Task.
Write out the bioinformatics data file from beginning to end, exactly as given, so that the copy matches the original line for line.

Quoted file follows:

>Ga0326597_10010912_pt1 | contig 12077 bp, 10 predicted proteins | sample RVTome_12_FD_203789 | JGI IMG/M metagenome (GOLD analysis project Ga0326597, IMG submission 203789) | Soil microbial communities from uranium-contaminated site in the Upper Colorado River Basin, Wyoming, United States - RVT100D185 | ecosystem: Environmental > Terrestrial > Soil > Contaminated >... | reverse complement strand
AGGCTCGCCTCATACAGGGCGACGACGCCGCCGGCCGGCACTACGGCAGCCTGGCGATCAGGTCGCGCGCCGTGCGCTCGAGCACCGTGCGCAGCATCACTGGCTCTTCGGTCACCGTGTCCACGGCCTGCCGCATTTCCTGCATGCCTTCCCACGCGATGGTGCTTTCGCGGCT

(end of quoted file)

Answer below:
>Ga0326597_10010912_pt1 | contig 12077 bp, 10 predicted proteins | sample RVTome_12_FD_203789 | JGI IMG/M metagenome (GOLD analysis project Ga0326597, IMG submission 203789) | Soil microbial communities from uranium-contaminated site in the Upper Colorado River Basin, Wyoming, United States - RVT100D185 | ecosystem: Environmental > Terrestrial > Soil > Contaminated >... | reverse complement strand
AGGCTCGCCTCATACAGGGCGACGACGCCGCCGGCCGGCACTACGGCAGCCTGGCGATCAGGTCGCGCGCCGTGCGCTCGAGCACCGTGCGCAGCATCACTGGCTCTTCGGTCACCGTGTCCACGGCCTGCCGCATTTCCTGCATGCCTTCCCACGCGATGGTGCTTTCGCGGCT